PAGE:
There’s no shortage of fun and educational times as Laura and Kenny Brown rebuild their bungalow in Howth, County Dublin, from the ground up.
Laura, a media professor, and Kenny, who works for a pharmaceutical company, have three children and one on the way when Dermot Bannon first goes to RTÉ One.on Sunday.
They tell her that they want to open up their living space and maximize their view of the sea.
But the drama also continues on location as we watch Laura show Dermot her beloved G Hotel in Galway to give her interiors inspiration.
Over afternoon tea, Laura tells the famous architect: “We’ve lived in three houses in eight years and really none of them felt like home forever – now that we’re in the home forever, I want it to be something like this; I want my house to look like a hotel.
Dermot replies, “King of minimalism meets queen of maximalism.”
Not so fast, Dermot.
It turns out that Dermot himself looked to a World Heritage Site no less for inspiration when he redesigned the Browns’ entrance.
Months later, Kenny talks about glazing the day the windows were installed.
Laura and Kenny and wish to redevelop the residence to suit their family.
Dermot hatches a plan to use the attic’s potential to make the most of the house’s stunning views – and also to future-proof the property for the Browns.
Baby Zara arrives just as construction begins.
“We’re going to be a family of six living in a three-bed bungalow, so refurbishment really won’t be an option – it has to be an extension,” says Laura.
The couple bought the detached bungalow in 2017 on the road where Kenny grew up.
Kenny’s parents still live in the area and the Irish Sea is to the rear.
“It’s the landscape of Kenny’s childhood,” says Laura.
As Dermot walks around, he looks aside at a semi-functional bathroom, storage spaces and a kitchen. “It’s our bathroom, but you can’t see the toilet – they’re buried in there,” says Laura.
In the kitchen, which the couple happily describes as retro, Dermot exclaims, “You have no counter space at all!
“The house is really not functional and it has also affected our social life a lot. We don’t even have people anymore.
The couple use their bedroom to access the garden, for example when their children’s friends come and go to play.
“I’ve had total strangers in my room picking up their kids,” Laura says.
Then they scamper off to the garage – or Kenny’s man cave.
“I like messing around with stuff, and tinkering and fixing stuff,” Kenny muses.
Dermot is perplexed. “You didn’t fix anything in the house, did you?” »
Unfazed, Kenny replies, “That’s your job!”
Dermot does not hold back. “I love it – ‘I kinda like DIY’, and half the toilets don’t work!”
Contractor Denis McGlynn begins demolition and construction in April 2021 after restrictions on non-essential construction work.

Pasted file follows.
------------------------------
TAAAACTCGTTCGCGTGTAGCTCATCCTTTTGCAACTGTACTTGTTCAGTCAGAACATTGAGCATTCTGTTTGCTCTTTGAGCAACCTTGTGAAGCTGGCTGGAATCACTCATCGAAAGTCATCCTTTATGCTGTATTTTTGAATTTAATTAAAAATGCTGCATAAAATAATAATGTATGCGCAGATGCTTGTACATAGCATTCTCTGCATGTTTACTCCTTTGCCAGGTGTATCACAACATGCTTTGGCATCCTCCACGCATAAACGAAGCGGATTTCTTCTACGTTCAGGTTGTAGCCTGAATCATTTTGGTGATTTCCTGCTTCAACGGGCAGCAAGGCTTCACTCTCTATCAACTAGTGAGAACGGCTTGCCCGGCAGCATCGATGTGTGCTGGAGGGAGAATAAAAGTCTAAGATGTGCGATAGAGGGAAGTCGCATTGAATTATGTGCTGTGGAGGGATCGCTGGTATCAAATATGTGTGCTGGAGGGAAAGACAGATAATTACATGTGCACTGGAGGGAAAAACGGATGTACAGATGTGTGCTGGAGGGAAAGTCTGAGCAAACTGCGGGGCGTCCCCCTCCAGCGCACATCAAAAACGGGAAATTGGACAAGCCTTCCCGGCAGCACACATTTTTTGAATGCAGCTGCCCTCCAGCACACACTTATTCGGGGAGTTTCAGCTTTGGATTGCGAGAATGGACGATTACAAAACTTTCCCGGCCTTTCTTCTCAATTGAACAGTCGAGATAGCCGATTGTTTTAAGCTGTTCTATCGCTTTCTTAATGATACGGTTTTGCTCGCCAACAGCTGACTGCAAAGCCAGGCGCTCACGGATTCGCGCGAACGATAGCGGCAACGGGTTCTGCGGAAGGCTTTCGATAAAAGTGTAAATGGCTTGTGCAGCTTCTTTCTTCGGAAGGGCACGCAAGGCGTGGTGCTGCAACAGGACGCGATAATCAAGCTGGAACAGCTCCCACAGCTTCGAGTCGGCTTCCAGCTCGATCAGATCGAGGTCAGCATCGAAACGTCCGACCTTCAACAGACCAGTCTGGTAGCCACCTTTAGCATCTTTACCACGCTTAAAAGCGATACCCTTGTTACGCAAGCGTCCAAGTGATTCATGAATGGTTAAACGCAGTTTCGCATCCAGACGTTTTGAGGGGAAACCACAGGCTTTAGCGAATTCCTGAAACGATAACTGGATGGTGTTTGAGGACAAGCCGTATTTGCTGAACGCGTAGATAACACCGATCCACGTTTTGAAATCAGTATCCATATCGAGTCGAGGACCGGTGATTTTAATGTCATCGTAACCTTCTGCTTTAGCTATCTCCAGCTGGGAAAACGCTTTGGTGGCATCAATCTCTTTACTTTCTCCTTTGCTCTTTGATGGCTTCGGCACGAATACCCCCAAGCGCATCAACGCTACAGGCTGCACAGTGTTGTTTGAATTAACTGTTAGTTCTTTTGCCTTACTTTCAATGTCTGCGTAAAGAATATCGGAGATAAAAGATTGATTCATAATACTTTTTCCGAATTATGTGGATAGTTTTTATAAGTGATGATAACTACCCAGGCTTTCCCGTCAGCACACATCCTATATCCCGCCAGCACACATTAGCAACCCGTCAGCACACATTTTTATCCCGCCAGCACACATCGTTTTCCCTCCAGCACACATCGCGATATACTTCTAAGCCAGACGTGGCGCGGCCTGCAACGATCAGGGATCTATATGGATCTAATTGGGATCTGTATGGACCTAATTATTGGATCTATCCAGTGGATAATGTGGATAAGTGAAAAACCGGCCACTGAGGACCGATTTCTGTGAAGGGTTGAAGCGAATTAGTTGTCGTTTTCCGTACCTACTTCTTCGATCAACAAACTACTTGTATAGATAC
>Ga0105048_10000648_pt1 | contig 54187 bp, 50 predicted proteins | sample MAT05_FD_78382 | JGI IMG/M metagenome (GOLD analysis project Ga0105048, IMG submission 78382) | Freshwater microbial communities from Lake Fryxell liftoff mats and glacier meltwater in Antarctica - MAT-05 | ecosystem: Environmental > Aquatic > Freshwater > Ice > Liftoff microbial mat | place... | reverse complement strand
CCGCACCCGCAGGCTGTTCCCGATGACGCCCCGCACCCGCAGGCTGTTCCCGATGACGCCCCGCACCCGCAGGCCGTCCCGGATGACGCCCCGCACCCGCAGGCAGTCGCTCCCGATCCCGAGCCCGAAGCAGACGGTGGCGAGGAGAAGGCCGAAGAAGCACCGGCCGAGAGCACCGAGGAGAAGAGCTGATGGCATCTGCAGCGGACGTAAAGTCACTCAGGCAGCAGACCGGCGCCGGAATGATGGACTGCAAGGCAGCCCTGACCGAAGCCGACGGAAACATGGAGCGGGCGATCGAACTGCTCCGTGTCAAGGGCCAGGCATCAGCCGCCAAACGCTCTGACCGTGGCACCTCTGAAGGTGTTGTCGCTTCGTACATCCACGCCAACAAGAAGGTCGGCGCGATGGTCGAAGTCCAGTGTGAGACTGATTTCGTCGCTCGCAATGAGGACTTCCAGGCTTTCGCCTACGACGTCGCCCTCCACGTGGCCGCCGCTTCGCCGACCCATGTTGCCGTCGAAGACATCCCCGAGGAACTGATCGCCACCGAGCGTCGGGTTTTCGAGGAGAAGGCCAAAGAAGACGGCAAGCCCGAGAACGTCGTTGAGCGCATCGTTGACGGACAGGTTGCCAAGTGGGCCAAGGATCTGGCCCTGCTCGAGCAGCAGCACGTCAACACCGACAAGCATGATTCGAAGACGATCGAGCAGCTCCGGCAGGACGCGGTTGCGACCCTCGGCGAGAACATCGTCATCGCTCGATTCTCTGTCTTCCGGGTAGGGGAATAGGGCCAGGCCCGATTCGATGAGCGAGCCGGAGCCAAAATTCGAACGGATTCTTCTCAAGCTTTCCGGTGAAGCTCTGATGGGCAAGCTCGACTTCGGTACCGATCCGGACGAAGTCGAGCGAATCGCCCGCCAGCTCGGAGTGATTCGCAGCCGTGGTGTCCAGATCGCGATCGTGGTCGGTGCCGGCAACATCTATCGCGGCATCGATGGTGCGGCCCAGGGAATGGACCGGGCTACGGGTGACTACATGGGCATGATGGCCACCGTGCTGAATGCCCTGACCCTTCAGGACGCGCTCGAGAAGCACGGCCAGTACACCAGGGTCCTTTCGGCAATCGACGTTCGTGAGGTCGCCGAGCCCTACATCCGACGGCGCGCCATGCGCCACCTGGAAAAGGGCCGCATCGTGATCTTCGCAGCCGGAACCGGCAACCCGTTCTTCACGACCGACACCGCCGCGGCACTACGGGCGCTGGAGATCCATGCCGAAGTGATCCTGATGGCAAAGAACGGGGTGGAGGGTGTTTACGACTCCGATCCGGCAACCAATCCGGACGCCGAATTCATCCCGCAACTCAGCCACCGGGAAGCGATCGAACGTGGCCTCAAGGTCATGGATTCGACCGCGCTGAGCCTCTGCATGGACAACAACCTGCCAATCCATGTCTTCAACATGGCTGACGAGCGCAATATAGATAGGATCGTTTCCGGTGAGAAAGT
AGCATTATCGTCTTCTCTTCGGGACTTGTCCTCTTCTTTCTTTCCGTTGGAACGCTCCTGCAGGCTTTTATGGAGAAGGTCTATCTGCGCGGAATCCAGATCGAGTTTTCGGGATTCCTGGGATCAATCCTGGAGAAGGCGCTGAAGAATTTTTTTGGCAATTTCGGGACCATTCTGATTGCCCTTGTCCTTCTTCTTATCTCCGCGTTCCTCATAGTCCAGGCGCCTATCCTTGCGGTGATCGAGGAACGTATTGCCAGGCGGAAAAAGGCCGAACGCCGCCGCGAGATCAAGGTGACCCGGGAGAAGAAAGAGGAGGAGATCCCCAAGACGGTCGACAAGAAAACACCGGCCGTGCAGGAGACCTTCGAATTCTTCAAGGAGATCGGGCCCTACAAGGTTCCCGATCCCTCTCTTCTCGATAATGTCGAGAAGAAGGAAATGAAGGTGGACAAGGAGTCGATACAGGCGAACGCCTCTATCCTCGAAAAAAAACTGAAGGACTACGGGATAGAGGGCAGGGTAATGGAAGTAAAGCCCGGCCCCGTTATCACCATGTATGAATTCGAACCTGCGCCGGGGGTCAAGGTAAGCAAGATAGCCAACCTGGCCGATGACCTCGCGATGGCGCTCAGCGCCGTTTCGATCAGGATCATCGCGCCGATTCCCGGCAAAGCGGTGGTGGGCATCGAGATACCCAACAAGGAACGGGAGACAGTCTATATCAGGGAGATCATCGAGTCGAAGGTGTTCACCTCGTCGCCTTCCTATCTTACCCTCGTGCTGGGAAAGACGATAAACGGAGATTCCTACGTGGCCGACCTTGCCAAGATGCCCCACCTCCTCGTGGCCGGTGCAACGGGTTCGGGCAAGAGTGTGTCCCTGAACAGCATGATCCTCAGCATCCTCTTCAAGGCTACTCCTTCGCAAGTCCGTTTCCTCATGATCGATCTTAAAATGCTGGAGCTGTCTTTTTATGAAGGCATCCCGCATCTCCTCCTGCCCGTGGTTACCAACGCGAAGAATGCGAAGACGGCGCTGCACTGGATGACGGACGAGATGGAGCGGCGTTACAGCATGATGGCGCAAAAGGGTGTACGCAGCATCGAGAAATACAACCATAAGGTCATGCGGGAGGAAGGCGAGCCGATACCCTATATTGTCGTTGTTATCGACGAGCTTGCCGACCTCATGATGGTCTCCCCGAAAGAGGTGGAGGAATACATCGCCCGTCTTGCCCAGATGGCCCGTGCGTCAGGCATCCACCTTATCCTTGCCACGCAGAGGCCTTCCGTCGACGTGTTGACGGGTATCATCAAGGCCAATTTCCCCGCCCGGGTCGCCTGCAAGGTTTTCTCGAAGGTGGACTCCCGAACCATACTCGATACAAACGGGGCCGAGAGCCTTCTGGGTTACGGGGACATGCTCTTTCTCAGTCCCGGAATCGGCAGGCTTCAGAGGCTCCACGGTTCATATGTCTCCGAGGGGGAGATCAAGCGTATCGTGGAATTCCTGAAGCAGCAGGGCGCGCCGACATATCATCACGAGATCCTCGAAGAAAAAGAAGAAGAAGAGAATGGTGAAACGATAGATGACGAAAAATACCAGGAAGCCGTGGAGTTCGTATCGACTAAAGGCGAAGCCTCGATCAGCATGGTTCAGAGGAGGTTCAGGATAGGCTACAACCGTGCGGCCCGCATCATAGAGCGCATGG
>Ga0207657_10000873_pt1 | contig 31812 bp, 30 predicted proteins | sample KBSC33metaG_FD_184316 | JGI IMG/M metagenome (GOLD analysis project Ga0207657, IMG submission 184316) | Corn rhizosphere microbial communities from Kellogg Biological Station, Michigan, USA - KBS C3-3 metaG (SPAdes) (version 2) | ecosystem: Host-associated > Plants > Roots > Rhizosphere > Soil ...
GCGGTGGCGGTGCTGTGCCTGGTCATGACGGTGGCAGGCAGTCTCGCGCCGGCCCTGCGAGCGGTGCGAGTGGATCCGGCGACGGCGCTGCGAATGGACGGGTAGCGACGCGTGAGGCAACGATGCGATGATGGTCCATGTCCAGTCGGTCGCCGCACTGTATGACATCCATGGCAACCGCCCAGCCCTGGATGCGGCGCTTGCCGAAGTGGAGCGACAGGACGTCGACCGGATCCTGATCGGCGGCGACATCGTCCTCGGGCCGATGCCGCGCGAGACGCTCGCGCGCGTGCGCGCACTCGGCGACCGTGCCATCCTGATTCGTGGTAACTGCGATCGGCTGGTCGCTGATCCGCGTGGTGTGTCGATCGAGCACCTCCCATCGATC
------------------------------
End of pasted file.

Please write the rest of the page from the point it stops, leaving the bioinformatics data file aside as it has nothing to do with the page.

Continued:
With rising material and labor costs, this is a challenge.
Laura and Kenny move into a rental house and when the lockdown delay prolongs the overall process, precious money is spent on rent.
Quantity surveyor Claire Irwin arrives to manage the budget and align expectations.
“Spending must stop!” she said at one point.
But as Laura says, “We just want it all!”
Laura and Kenny arrive to inspect the scene near the start of construction.
As Dermot, Laura, and Kenny look towards the attic, Kenny says, “I’m going to need backup because she wants to set up a bar.”
Dermot is unimpressed.
“Okay. What kind of bar?”
Laura pulls out her phone. “A bar. An art deco bar. Do you want to see it?”
All Dermot wants to know is how much it costs.
“It’s about a thousand euros,” Laura replies.
Cut to Dermot outside the house.
“A thousand euros for a stupid velvet bar. Which they will never use? There is no money for this.
“If they find money for it, I’ll be a little annoyed.”
Costs increase, wood and steel by 30% making the pricing job harder.
Since construction was first costed in 2020, the fallout from Covid and Brexit has driven up material costs and added €25,000 to the original budget.
Quantity surveyor Claire notes that the initial budget of €275,000 has increased to €300,000.
They end up going over budget.
Laura and Kenny decide to make three changes.
They opt for Aluclad windows throughout, underfloor heating and an extra meter of floor space in the front room.
They deem it worth it and much cheaper than a renovation in the years to come.
Eight and a half months of construction later, there is a happy ending. The couple is delighted with the transformation of their old bungalow.
Normally, with a rectangular bungalow, “you split it in half, one half for the bedrooms, the other half for the accommodation,” says Dermot.
“But you couldn’t split that house in half because you had to connect from front to back.”
So Dermot split it down the middle.
This spine or storage wall “hooked the design together”.
Instead of a kitchen island, the worktop faces a folding window.
As for the bedroom or what Laura calls the “boudoir”?
“It’s like stepping into a marshmallow,” says Dermot. “It’s the best view in the house”
“They received over €20,000 from SEAI, which was fantastic,” says Claire Irwin, quantity surveyor.
“It was for floor insulation, interior wall insulation, new windows, attic insulation and their air-water heating.
“They spent that extra €30,000 on things that wouldn’t be very easy to do again,” Claire explains.
“The total cost of the house per square meter was €1600 per square meter. An average house costs between €2,400 and €2,500 per square meter.
- broadcast on Sundays at 9:30 p.m. on RTÉ One and on RTÉ Player